I used to teach relief society, eight years ago before I married Spiff, in our single's ward.  Back then, I thought it was the perfect calling.  I only had to prepare something once a month.  I got to lead a conversation with my female peers in similar situations on interesting gospel subjects.  I loved it.  Then I got married and started attending family wards where all of the members of the RS came with different stories and perspectives on life.  I realized that it is a place where offense can be taken so very easily by members of the class, from something the teacher said.  Perhaps she wasn't being sensitive enough to everyone's situations.  Perhaps she was naive in her own experiences and made a gross generalization.  Perhaps she was just stating what the Prophet said in the manual.  No matter what, offense was to be taken.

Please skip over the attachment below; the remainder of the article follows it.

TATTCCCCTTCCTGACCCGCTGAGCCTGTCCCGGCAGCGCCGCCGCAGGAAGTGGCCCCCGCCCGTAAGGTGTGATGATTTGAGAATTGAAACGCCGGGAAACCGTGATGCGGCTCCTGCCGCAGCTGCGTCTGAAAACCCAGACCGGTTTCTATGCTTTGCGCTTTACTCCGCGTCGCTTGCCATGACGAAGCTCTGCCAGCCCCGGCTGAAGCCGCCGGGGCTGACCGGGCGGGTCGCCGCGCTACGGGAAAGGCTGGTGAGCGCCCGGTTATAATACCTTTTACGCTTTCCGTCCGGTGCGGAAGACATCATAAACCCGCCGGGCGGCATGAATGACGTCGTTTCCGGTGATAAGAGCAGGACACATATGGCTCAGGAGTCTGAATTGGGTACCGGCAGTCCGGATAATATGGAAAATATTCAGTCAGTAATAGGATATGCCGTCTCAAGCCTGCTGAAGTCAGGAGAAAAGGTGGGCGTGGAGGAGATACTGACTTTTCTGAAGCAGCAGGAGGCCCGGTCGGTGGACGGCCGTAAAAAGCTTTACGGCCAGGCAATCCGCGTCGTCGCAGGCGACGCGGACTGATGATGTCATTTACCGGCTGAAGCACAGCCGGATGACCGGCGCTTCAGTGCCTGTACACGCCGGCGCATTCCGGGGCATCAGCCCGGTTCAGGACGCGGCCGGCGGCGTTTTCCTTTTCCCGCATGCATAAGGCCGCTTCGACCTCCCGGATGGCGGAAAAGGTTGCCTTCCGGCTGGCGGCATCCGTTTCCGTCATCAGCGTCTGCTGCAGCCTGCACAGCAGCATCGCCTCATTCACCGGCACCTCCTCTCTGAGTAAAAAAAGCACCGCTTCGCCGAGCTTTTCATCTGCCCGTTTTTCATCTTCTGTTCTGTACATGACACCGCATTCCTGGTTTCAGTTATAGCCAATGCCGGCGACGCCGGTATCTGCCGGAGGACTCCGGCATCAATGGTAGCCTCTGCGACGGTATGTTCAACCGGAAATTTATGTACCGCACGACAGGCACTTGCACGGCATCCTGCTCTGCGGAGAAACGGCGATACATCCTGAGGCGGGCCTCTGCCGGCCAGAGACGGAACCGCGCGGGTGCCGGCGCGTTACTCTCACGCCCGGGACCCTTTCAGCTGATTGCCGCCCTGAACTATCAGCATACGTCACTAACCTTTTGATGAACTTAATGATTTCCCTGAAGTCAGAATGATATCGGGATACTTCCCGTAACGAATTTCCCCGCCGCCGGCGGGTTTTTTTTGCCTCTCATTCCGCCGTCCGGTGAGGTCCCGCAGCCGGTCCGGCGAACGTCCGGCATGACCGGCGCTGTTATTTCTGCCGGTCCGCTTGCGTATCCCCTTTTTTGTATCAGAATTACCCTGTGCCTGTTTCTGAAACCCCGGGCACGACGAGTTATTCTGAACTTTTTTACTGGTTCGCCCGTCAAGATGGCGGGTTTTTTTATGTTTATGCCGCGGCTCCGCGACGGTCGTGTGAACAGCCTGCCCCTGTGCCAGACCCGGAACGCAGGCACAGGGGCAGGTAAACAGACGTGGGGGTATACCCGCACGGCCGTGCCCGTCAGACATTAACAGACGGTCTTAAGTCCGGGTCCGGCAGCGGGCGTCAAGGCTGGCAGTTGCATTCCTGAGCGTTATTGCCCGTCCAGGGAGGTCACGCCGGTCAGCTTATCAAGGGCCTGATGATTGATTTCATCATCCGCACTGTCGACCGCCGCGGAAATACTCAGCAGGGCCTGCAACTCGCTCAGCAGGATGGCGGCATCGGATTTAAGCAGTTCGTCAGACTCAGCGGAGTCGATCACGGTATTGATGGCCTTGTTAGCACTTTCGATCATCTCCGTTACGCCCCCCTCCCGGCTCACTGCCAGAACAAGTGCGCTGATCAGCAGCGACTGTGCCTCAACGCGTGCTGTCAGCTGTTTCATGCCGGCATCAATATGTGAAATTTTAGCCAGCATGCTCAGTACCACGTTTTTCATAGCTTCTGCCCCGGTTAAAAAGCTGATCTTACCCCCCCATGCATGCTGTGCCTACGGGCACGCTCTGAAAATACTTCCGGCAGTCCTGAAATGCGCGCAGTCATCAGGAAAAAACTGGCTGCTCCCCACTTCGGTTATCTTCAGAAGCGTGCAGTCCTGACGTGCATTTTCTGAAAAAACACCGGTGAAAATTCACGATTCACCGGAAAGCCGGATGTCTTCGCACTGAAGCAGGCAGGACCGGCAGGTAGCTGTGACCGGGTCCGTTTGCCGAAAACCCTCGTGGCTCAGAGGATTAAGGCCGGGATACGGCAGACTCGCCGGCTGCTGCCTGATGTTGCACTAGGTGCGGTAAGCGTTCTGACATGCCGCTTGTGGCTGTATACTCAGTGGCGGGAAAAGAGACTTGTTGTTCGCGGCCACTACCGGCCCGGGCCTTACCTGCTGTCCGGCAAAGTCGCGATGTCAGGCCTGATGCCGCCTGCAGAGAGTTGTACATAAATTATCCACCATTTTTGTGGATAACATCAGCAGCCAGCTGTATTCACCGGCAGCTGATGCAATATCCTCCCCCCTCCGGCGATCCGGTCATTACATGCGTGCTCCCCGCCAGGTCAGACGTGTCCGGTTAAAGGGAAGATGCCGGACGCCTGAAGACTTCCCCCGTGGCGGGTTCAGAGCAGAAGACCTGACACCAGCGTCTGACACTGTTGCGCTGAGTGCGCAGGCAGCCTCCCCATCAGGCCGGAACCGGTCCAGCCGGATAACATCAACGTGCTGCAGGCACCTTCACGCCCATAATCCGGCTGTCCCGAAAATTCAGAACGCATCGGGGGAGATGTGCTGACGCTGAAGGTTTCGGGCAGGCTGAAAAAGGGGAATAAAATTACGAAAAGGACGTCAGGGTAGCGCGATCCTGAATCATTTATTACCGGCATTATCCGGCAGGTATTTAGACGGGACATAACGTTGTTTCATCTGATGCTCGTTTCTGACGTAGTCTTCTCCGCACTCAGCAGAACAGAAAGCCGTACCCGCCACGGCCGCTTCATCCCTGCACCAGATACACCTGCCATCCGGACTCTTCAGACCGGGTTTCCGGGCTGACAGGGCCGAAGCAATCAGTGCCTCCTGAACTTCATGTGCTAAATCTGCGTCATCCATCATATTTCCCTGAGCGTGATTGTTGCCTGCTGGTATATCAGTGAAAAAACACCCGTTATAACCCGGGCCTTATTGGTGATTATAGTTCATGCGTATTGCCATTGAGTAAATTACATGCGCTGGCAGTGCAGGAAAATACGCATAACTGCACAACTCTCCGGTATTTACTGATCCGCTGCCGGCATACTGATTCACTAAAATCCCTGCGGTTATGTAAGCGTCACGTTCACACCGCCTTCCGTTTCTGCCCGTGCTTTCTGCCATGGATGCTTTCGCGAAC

I decided after this that I never wanted to teach RS ever again.

I then got called to work in the primary, where I have been for four years.  I have forgotten how to interact with relief society sisters!  I think it's easier to be with kids.

And here I am, in my brand new ward, teaching this week's lesson, which happens to be on Missionary Work (Lesson 14, George Albert Smith).  This happens to be my most uncomfortable topic to talk about.  I am the worst about sharing the gospel and actually feel completely uncomfortable with it.

Goodness, I'm really at a loss here, folks.  Anyone have any brilliant ideas for me?  Any an all helpful comments and suggestions are welcome here!  Thanks in advance.

Monday, July 09, 2012

Our Move

So, here's how the move went.  And even as I'm typing this, I'm thinking, "Boy, I'm sure glad that's over!"  It's so much work, and we are all still recovering.